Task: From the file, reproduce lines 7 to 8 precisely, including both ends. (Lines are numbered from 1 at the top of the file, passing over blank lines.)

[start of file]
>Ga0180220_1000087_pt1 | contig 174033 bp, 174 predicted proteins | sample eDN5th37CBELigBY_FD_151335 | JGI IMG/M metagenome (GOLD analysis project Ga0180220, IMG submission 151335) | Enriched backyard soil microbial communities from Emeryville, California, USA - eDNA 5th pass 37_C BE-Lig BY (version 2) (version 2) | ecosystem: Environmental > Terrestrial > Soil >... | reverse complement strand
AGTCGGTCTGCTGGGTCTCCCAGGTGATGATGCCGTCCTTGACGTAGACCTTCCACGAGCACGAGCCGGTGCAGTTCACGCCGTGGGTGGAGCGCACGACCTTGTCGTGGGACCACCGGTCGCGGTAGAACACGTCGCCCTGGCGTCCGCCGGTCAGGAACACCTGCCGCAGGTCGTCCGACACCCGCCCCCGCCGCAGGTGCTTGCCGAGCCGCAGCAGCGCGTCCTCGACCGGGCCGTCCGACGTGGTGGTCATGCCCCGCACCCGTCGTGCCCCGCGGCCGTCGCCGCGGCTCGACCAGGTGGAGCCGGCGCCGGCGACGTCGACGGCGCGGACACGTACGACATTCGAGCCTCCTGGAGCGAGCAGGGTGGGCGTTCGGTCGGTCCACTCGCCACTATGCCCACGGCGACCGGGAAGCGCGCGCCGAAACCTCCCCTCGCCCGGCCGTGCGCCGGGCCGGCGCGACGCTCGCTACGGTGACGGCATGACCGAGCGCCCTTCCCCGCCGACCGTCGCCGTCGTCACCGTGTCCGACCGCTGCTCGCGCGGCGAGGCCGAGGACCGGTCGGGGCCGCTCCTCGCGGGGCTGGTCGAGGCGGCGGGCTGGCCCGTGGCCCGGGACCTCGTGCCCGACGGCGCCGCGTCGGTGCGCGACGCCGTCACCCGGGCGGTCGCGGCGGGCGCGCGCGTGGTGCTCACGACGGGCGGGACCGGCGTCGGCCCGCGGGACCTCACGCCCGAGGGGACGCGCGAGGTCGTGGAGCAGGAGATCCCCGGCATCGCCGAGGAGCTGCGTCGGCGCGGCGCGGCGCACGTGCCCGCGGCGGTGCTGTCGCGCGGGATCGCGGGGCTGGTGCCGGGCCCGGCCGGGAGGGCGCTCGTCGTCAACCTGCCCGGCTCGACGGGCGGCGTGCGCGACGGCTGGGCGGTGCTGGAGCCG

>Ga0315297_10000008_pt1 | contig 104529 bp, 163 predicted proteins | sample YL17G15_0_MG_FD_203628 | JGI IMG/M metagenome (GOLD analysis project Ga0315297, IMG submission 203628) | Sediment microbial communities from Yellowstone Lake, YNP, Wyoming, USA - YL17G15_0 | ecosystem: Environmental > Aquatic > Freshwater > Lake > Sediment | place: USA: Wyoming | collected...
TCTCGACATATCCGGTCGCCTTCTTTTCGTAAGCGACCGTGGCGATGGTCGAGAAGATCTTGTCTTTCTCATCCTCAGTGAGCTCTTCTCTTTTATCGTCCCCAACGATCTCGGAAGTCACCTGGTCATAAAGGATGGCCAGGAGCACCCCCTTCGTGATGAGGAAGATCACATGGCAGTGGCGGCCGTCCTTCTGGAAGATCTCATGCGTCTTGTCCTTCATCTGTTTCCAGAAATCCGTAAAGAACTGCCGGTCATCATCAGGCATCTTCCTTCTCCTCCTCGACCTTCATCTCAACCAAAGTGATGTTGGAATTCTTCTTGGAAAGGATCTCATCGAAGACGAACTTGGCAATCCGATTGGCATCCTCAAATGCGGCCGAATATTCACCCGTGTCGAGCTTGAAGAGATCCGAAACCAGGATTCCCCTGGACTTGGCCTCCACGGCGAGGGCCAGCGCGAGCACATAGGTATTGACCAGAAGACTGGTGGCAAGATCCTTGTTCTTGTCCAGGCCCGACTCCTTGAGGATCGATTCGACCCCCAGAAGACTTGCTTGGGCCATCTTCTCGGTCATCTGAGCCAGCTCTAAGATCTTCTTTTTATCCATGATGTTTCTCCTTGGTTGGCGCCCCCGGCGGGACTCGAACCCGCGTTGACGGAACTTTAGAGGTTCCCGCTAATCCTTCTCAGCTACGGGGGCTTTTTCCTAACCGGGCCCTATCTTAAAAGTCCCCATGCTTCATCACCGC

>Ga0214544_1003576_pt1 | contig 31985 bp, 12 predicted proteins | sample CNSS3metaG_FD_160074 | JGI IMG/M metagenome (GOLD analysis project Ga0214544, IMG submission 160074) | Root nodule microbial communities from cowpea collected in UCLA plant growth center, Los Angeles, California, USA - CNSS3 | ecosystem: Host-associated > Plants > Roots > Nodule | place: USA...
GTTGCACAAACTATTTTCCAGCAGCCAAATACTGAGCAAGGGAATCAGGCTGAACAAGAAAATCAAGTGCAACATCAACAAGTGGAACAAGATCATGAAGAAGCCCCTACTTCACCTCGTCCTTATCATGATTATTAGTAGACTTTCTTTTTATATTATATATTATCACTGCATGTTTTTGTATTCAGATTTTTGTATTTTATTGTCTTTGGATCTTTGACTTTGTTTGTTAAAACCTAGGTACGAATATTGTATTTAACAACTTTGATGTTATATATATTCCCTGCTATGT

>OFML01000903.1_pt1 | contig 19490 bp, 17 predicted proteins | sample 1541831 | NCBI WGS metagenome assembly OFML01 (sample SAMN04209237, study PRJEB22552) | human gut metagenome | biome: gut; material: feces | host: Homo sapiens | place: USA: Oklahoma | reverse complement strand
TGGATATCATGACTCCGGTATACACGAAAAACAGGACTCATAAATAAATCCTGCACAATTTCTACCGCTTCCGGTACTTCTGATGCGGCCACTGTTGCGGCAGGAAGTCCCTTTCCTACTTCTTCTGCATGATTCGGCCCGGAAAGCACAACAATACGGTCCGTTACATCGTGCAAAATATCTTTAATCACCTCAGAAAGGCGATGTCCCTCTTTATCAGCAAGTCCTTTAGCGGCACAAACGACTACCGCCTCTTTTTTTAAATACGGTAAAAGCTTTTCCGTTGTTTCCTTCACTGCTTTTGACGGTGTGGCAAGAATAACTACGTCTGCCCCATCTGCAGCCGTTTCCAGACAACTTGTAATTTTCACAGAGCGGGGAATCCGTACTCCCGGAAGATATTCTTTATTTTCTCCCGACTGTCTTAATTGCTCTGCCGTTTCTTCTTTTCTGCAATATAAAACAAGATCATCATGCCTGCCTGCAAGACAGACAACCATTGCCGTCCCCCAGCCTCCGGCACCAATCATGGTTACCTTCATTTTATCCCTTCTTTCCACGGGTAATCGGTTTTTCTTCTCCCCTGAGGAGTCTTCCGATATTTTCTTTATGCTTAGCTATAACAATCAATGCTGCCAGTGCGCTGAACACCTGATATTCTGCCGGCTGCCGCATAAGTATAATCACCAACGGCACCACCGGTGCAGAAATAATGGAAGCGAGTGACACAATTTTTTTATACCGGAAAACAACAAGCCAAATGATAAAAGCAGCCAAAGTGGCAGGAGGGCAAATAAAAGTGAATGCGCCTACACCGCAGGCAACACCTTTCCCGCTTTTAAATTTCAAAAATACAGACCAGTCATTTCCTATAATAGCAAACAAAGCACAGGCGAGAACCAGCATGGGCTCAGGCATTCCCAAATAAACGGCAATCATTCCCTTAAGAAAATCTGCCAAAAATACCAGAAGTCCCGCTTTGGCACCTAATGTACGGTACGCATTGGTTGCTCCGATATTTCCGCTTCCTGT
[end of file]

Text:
>OFML01000903.1_pt1 | contig 19490 bp, 17 predicted proteins | sample 1541831 | NCBI WGS metagenome assembly OFML01 (sample SAMN04209237, study PRJEB22552) | human gut metagenome | biome: gut; material: feces | host: Homo sapiens | place: USA: Oklahoma | reverse complement strand
TGGATATCATGACTCCGGTATACACGAAAAACAGGACTCATAAATAAATCCTGCACAATTTCTACCGCTTCCGGTACTTCTGATGCGGCCACTGTTGCGGCAGGAAGTCCCTTTCCTACTTCTTCTGCATGATTCGGCCCGGAAAGCACAACAATACGGTCCGTTACATCGTGCAAAATATCTTTAATCACCTCAGAAAGGCGATGTCCCTCTTTATCAGCAAGTCCTTTAGCGGCACAAACGACTACCGCCTCTTTTTTTAAATACGGTAAAAGCTTTTCCGTTGTTTCCTTCACTGCTTTTGACGGTGTGGCAAGAATAACTACGTCTGCCCCATCTGCAGCCGTTTCCAGACAACTTGTAATTTTCACAGAGCGGGGAATCCGTACTCCCGGAAGATATTCTTTATTTTCTCCCGACTGTCTTAATTGCTCTGCCGTTTCTTCTTTTCTGCAATATAAAACAAGATCATCATGCCTGCCTGCAAGACAGACAACCATTGCCGTCCCCCAGCCTCCGGCACCAATCATGGTTACCTTCATTTTATCCCTTCTTTCCACGGGTAATCGGTTTTTCTTCTCCCCTGAGGAGTCTTCCGATATTTTCTTTATGCTTAGCTATAACAATCAATGCTGCCAGTGCGCTGAACACCTGATATTCTGCCGGCTGCCGCATAAGTATAATCACCAACGGCACCACCGGTGCAGAAATAATGGAAGCGAGTGACACAATTTTTTTATACCGGAAAACAACAAGCCAAATGATAAAAGCAGCCAAAGTGGCAGGAGGGCAAATAAAAGTGAATGCGCCTACACCGCAGGCAACACCTTTCCCGCTTTTAAATTTCAAAAATACAGACCAGTCATTTCCTATAATAGCAAACAAAGCACAGGCGAGAACCAGCATGGGCTCAGGCATTCCCAAATAAACGGCAATCATTCCCTTAAGAAAATCTGCCAAAAATACCAGAAGTCCCGCTTTGGCACCTAATGTACGGTACGCATTGGTTGCTCCGATATTTCCGCTTCCTGT